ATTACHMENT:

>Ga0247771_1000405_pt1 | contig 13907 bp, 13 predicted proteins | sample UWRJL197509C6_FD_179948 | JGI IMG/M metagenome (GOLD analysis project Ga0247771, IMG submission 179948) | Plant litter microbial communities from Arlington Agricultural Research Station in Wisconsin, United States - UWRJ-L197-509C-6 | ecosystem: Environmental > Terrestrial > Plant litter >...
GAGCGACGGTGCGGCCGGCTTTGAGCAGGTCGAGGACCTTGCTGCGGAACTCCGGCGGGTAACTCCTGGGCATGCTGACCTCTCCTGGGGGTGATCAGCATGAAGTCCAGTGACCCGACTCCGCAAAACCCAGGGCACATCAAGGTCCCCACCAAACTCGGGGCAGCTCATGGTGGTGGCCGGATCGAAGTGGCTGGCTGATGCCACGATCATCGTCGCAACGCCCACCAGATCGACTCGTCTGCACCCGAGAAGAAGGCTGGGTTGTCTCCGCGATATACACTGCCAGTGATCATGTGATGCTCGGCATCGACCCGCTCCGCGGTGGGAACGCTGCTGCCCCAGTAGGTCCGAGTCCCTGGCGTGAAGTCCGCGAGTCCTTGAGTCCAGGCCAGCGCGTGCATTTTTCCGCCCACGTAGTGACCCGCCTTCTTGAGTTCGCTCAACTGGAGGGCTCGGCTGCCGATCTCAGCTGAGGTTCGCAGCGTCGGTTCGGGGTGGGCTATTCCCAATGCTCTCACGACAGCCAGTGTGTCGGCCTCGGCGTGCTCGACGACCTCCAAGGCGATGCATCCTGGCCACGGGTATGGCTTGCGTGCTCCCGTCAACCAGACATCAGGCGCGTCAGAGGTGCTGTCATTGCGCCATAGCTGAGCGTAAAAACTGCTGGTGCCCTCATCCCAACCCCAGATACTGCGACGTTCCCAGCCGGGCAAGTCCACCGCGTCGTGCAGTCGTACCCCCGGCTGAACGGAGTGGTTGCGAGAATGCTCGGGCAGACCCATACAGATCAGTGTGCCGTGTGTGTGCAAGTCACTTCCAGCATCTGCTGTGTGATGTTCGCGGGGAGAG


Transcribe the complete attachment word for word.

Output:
>Ga0247771_1000405_pt1 | contig 13907 bp, 13 predicted proteins | sample UWRJL197509C6_FD_179948 | JGI IMG/M metagenome (GOLD analysis project Ga0247771, IMG submission 179948) | Plant litter microbial communities from Arlington Agricultural Research Station in Wisconsin, United States - UWRJ-L197-509C-6 | ecosystem: Environmental > Terrestrial > Plant litter >...
GAGCGACGGTGCGGCCGGCTTTGAGCAGGTCGAGGACCTTGCTGCGGAACTCCGGCGGGTAACTCCTGGGCATGCTGACCTCTCCTGGGGGTGATCAGCATGAAGTCCAGTGACCCGACTCCGCAAAACCCAGGGCACATCAAGGTCCCCACCAAACTCGGGGCAGCTCATGGTGGTGGCCGGATCGAAGTGGCTGGCTGATGCCACGATCATCGTCGCAACGCCCACCAGATCGACTCGTCTGCACCCGAGAAGAAGGCTGGGTTGTCTCCGCGATATACACTGCCAGTGATCATGTGATGCTCGGCATCGACCCGCTCCGCGGTGGGAACGCTGCTGCCCCAGTAGGTCCGAGTCCCTGGCGTGAAGTCCGCGAGTCCTTGAGTCCAGGCCAGCGCGTGCATTTTTCCGCCCACGTAGTGACCCGCCTTCTTGAGTTCGCTCAACTGGAGGGCTCGGCTGCCGATCTCAGCTGAGGTTCGCAGCGTCGGTTCGGGGTGGGCTATTCCCAATGCTCTCACGACAGCCAGTGTGTCGGCCTCGGCGTGCTCGACGACCTCCAAGGCGATGCATCCTGGCCACGGGTATGGCTTGCGTGCTCCCGTCAACCAGACATCAGGCGCGTCAGAGGTGCTGTCATTGCGCCATAGCTGAGCGTAAAAACTGCTGGTGCCCTCATCCCAACCCCAGATACTGCGACGTTCCCAGCCGGGCAAGTCCACCGCGTCGTGCAGTCGTACCCCCGGCTGAACGGAGTGGTTGCGAGAATGCTCGGGCAGACCCATACAGATCAGTGTGCCGTGTGTGTGCAAGTCACTTCCAGCATCTGCTGTGTGATGTTCGCGGGGAGAG